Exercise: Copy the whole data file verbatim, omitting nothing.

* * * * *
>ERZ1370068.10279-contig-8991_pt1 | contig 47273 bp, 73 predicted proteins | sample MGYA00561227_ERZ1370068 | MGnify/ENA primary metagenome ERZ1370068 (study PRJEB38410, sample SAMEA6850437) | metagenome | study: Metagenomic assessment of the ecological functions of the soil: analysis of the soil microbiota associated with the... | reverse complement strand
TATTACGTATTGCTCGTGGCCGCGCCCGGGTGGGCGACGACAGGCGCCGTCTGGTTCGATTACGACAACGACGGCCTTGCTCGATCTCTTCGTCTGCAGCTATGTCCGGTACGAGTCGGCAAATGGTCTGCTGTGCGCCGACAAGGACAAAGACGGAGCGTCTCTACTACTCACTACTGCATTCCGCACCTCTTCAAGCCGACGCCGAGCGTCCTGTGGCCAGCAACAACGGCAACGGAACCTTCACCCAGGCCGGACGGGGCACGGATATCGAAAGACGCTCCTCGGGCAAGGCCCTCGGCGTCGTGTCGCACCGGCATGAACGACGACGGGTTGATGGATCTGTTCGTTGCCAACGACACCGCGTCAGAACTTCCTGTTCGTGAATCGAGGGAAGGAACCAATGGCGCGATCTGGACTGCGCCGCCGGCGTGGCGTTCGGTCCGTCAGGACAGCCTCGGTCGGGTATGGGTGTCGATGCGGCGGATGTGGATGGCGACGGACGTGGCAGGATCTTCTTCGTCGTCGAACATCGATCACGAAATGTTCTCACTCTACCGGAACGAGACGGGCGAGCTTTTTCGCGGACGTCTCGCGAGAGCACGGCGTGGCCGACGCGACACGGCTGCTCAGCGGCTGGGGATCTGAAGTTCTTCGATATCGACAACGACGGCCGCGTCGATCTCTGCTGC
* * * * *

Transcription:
>ERZ1370068.10279-contig-8991_pt1 | contig 47273 bp, 73 predicted proteins | sample MGYA00561227_ERZ1370068 | MGnify/ENA primary metagenome ERZ1370068 (study PRJEB38410, sample SAMEA6850437) | metagenome | study: Metagenomic assessment of the ecological functions of the soil: analysis of the soil microbiota associated with the... | reverse complement strand
TATTACGTATTGCTCGTGGCCGCGCCCGGGTGGGCGACGACAGGCGCCGTCTGGTTCGATTACGACAACGACGGCCTTGCTCGATCTCTTCGTCTGCAGCTATGTCCGGTACGAGTCGGCAAATGGTCTGCTGTGCGCCGACAAGGACAAAGACGGAGCGTCTCTACTACTCACTACTGCATTCCGCACCTCTTCAAGCCGACGCCGAGCGTCCTGTGGCCAGCAACAACGGCAACGGAACCTTCACCCAGGCCGGACGGGGCACGGATATCGAAAGACGCTCCTCGGGCAAGGCCCTCGGCGTCGTGTCGCACCGGCATGAACGACGACGGGTTGATGGATCTGTTCGTTGCCAACGACACCGCGTCAGAACTTCCTGTTCGTGAATCGAGGGAAGGAACCAATGGCGCGATCTGGACTGCGCCGCCGGCGTGGCGTTCGGTCCGTCAGGACAGCCTCGGTCGGGTATGGGTGTCGATGCGGCGGATGTGGATGGCGACGGACGTGGCAGGATCTTCTTCGTCGTCGAACATCGATCACGAAATGTTCTCACTCTACCGGAACGAGACGGGCGAGCTTTTTCGCGGACGTCTCGCGAGAGCACGGCGTGGCCGACGCGACACGGCTGCTCAGCGGCTGGGGATCTGAAGTTCTTCGATATCGACAACGACGGCCGCGTCGATCTCTGCTGC